‘If the stars should appear one night in a thousand years, how would men believe and adore, and preserve for many generations the remembrance of the city of God?’
Theremon 762, only a mad idea in (a cub reporters mind)…
the impossible (interviews)…
bruises, blackened, broken bones led to an ample supply of calm and (self) confidence so he lowered his grasp. calmly waited for the director to get over the worst of it all.
“Astromers (were the) queerest of ducks.
This same Aton was the duckiest of (them all)”
Aton found his voice and though it trembled with restrained emotion, the careful somewhat pedantic phraseology
Of which the famous astronomer was known by all, did not abandon him.
“Sir you display an infernal gall coming to me with propositions.”
“Do not interfere, (Beenay) I will credit you with good intentions, bringing this man, (but) I will tolerate no disrespect.”
“Director Aton if you let me finish what I started to say, I think-”
“‘I don’t believe, young man that anything you could count much as compared with your daily columns of these last two months. You have led a vast (newspaper) campaign against the efforts of myself and my colleagues to organize the world against the menace which it is now too late to stop”
Apostles (of the flame)
Data that only the apostles had it was given to me. For that thanks and in return i did agree in a manner of speech. To make public mathematic conformation and proof that shows (the) Apostles basic law. Darkness would descend on Kalgash.
Yes you did, (with) a foxes subtlety. Pretended (explanation backed) our beliefs and at the same time removed necessity for them to exist. You made the darkness and the stars nothing (more than) natural phenomenon removed all significance, and that surely is THE VILEST BLASPHEMY. Your facts are a fraud and a delusion.
“How do you know?”
The answer came with the certainty of absolute faith: “I know”
The point is simply that your ill advised and blasphemous attempts can only fail.
Apostles basic law. Darkness would descend on Kalgash.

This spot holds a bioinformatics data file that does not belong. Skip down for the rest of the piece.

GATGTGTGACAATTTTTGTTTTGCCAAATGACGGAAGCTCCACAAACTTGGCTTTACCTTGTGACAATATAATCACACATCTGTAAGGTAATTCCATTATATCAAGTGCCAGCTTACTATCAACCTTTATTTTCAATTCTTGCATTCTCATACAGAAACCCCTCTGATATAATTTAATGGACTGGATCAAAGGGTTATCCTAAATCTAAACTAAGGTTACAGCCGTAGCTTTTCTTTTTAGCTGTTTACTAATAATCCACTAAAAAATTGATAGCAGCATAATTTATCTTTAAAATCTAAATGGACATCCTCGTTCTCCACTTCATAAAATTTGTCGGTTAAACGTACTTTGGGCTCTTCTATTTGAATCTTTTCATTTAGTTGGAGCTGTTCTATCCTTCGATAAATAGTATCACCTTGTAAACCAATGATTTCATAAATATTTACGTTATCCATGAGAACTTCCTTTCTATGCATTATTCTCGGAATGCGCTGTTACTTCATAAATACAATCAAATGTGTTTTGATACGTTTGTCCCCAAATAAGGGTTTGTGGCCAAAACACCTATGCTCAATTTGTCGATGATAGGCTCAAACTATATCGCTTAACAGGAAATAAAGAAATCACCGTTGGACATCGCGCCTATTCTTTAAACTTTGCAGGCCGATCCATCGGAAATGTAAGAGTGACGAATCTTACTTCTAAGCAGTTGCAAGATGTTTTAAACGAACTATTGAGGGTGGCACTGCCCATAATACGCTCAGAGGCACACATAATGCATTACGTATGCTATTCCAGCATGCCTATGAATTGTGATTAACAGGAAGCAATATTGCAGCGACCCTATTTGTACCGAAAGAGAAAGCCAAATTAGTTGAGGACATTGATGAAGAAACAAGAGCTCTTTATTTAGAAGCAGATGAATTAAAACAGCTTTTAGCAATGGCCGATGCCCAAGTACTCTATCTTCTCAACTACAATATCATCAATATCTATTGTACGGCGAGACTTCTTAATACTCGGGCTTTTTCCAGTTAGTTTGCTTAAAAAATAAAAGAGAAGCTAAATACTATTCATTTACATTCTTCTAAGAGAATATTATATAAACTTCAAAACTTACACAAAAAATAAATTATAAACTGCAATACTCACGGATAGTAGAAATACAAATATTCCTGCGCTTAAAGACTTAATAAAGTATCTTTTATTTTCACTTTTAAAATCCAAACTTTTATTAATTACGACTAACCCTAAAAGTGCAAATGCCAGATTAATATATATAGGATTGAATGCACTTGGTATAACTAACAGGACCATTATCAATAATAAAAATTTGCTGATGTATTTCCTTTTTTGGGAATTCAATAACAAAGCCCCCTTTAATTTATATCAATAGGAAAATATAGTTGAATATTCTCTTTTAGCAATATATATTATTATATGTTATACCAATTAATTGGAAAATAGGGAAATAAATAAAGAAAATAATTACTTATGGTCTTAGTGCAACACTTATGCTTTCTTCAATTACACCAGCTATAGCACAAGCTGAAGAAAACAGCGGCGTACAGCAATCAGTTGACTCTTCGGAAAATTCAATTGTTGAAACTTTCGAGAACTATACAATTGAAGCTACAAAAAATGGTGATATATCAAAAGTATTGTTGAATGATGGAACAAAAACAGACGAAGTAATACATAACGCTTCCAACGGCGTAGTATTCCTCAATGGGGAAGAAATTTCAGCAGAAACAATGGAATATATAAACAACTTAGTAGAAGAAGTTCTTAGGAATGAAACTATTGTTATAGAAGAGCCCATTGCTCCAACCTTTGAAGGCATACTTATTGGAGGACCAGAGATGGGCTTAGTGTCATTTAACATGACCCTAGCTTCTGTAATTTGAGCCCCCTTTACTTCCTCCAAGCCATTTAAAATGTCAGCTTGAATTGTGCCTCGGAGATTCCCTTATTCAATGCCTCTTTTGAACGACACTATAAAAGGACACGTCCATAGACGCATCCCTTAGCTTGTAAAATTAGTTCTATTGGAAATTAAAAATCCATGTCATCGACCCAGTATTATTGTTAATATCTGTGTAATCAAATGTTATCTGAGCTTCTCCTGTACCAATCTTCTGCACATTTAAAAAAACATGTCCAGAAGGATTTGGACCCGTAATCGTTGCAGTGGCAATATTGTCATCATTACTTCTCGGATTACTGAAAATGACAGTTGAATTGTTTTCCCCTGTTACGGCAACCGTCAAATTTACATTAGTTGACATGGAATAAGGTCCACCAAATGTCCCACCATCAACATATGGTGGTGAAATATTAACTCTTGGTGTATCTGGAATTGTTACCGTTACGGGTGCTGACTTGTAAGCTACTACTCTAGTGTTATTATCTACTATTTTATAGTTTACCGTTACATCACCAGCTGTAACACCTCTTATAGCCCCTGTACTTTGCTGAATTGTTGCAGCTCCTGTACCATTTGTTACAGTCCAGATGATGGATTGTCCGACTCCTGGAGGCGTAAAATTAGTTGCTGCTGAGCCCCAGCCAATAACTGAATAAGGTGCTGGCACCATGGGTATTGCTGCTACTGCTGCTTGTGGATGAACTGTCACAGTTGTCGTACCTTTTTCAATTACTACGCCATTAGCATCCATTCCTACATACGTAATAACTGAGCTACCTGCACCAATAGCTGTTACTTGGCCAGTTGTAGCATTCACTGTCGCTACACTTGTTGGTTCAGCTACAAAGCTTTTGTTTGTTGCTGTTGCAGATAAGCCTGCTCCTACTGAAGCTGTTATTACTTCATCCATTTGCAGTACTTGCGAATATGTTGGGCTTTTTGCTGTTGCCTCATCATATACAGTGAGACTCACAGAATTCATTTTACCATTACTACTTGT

Yes you did, (with) a foxes subtlety. Pretended (explanation backed) our beliefs and at the same time removed necessity for them to exist. You made the darkness and the stars nothing (more than) natural phenomenon removed all significance, and that surely is THE VILEST BLASPHEMY
With the air of one carrying through the most sacred item of a religious ritual, Sheerin scraped a large, clumsy match into spluttering life.
There it would wait, dancing about, futilely playing about the tip. Then it was topped by the wavering flames until the room began to glow.
THE LIGHT WAS OH SO DIM, MORE THAN SUNS and what we had.
The flames reeled crazily, giving birth to drunken, swaying shadows. The torches smoked devilishly … But they emitted yellow light.
With a light there was hope, through the end, what would follow. There was something about that warm yellow light, after hrs having spent in Beta’s dim, somber glow. And as he (Sheerin) stood warming his hands, It was without regard of the soot now upon. To himself he cried out “BEAUTIFUL, BEAUTIFUL. I never knew what a wonderful color yellow could be.”
But Theremon regarded the torches suspiciously. He wrinkled his nose at the rancid odor and said, ‘What are those things?’
‘Wood,’ said Sheerin shortly.
‘Oh, no, they’re not. They aren’t burning. The top inch is charred and the flame just keeps shooting up out of nothing.’
‘That’s the beauty of it. This is a really efficient artificial-light mechanism. We made a few hundred of them, but most went to the Hideout, of course. You see’ — he turned and wiped his blackened hands upon his handkerchief — ‘you take the pithy core of coarse water reeds, dry them thoroughly, and soak them in animal grease. Then you set fire to it and the grease burns, little by little. These torches will burn for almost half an hour without stopping. Ingenious, isn’t it?”
After the moment’s excitement had past, a stirring confluence had come to an end.
THE DOME WAS OH SO QUIET.
Latimer snuck his chair to the torch lips moving in monotonous tones…
…OF INVOCATIONS TO THE STARS.
Let them all die, come lonely stars the vengeance is yours, pour down your wrath and let the blood flow
…Like a palpable entity
Beenay had drifted away to his cameras once more, and Theremon seized the opportunity to add to his notes on the article he was going to write for the Saro City Chronicle the next day — a procedure he had been following for the last two hours in a perfectly methodical, perfectly conscientious and, as he was well aware, perfectly meaningless fashion. But, as the gleam of amusement in Sheerin’s eyes indicated, careful note-taking occupied his mind with something other than the fact that the sky was gradually turning a horrible deep purple-red, as if it were one gigantic, freshly peeled beet; and so it fulfilled its purpose.